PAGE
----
It is common for the prostate gland to become enlarged as a man ages. Doctors call this condition benign prostatic hyperplasia (BPH), or benign prostatic hypertrophy.
The Prostate Gland
The prostate is a walnut-sized gland that forms part of the male reproductive system. The gland is made of two lobes, or regions, enclosed by an outer layer of tissue. The prostate also surrounds the urethra, the canal through which urine passes out of the body.
One of its main roles, though, is to squeeze fluid into the urethra as sperm move through during sexual climax. This fluid, which helps make up semen, energizes the sperm and makes the vaginal canal less acidic.
Symptoms of Prostate Enlargement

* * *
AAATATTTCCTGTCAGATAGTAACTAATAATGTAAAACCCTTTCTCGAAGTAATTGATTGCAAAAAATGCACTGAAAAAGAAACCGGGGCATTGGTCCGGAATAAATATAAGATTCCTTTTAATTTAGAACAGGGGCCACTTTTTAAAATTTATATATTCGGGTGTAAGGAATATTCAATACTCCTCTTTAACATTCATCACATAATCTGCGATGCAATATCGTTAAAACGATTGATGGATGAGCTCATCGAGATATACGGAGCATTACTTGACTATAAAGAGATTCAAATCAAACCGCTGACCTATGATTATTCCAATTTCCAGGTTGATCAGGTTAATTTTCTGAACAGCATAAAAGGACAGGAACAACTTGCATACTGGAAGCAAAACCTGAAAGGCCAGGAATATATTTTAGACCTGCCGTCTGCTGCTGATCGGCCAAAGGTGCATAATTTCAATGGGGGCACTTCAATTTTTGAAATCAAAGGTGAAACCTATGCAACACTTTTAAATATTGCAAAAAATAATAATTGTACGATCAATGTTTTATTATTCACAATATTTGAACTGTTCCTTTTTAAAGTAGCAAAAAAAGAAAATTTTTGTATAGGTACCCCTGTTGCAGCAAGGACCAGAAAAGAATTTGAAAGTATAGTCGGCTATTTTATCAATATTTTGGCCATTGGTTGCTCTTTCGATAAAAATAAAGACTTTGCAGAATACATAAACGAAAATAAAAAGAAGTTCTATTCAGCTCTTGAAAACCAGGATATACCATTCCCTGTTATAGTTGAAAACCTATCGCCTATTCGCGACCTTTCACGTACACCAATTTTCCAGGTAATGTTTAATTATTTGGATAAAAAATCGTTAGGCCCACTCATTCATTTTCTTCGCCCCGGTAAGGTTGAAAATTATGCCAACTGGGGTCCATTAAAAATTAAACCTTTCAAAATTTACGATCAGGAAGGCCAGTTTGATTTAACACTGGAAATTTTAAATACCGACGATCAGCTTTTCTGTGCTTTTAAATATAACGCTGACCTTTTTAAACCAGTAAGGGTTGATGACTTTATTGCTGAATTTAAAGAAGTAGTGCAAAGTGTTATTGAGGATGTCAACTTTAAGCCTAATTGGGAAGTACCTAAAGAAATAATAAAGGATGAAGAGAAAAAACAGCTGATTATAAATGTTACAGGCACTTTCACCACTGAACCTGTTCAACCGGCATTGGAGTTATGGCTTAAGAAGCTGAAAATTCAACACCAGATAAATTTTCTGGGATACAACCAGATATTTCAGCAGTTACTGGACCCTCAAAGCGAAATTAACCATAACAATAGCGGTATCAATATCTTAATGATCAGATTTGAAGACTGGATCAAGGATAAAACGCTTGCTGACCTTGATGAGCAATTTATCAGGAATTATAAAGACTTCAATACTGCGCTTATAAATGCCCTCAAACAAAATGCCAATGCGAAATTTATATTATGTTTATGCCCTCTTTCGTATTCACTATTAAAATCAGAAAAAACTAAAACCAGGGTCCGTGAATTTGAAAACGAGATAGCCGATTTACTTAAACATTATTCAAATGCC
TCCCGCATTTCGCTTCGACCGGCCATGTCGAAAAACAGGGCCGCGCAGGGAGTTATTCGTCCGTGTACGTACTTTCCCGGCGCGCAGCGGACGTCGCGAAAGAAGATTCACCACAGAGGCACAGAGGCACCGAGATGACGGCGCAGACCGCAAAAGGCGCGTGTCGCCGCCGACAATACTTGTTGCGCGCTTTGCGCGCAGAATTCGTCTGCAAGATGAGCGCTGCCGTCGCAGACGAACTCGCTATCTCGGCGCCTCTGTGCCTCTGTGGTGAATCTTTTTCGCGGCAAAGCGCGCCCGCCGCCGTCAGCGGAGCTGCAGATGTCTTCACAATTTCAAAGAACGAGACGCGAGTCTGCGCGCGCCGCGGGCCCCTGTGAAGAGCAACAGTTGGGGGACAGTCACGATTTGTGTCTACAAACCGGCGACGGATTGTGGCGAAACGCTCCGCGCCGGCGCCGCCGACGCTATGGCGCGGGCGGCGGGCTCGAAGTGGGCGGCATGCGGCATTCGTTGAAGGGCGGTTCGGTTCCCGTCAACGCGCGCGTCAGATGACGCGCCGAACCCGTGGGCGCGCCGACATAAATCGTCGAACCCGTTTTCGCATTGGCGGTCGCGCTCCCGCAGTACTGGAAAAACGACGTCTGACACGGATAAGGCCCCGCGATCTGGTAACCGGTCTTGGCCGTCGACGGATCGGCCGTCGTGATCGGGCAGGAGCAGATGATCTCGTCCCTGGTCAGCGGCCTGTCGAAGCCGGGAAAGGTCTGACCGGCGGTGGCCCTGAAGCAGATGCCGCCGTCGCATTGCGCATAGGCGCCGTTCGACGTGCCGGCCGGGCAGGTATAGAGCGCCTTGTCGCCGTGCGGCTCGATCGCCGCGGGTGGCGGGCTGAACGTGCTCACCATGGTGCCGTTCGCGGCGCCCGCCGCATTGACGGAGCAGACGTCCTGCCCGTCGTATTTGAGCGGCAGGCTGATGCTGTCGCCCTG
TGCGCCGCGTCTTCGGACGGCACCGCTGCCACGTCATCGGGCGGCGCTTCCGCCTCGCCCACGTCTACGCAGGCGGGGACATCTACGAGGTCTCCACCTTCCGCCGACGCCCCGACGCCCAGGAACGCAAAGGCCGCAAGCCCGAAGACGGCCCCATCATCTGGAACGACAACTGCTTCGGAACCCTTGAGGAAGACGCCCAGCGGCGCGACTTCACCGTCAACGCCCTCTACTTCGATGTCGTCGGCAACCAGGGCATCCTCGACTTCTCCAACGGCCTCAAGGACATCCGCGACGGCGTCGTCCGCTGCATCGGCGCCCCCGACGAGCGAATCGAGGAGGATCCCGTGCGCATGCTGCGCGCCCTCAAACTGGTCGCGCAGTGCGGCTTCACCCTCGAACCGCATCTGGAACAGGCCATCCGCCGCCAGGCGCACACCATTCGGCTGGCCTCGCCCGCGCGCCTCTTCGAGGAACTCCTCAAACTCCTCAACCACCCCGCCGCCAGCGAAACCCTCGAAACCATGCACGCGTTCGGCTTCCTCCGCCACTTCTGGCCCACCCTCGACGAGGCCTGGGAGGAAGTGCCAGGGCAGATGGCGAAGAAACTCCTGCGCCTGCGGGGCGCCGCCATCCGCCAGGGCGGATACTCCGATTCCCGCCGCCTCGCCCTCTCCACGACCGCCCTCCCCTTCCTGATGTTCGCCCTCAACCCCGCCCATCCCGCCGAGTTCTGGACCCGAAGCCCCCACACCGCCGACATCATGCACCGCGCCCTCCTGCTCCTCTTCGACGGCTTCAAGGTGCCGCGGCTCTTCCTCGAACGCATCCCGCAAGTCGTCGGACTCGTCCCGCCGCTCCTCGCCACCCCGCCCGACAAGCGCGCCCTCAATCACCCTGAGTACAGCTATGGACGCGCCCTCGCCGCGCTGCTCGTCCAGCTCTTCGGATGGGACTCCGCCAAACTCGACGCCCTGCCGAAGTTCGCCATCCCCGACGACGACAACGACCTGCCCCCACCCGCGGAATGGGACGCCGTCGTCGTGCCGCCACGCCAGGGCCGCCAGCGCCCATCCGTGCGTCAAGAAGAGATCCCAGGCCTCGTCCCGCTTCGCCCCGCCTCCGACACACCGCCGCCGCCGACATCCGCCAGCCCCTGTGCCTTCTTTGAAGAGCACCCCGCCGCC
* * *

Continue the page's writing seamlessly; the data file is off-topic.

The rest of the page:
Many symptoms of BPH stem from obstruction of the urethra and gradual loss of bladder function, which results in incomplete emptying of the bladder. The symptoms of BPH vary, but the most common ones involve changes or problems with urination, such as
- a hesitant, interrupted, weak stream
- urgency and leaking or dribbling
- more frequent urination, especially at night
Severe BPH can cause serious problems over time. Urine retention and strain on the bladder can lead to urinary tract infections, bladder or kidney damage, bladder stones, and incontinence—the inability to control urination. If the bladder is permanently damaged, treatment for BPH may be ineffective. When BPH is found in its earlier stages, there is a lower risk of developing such complications.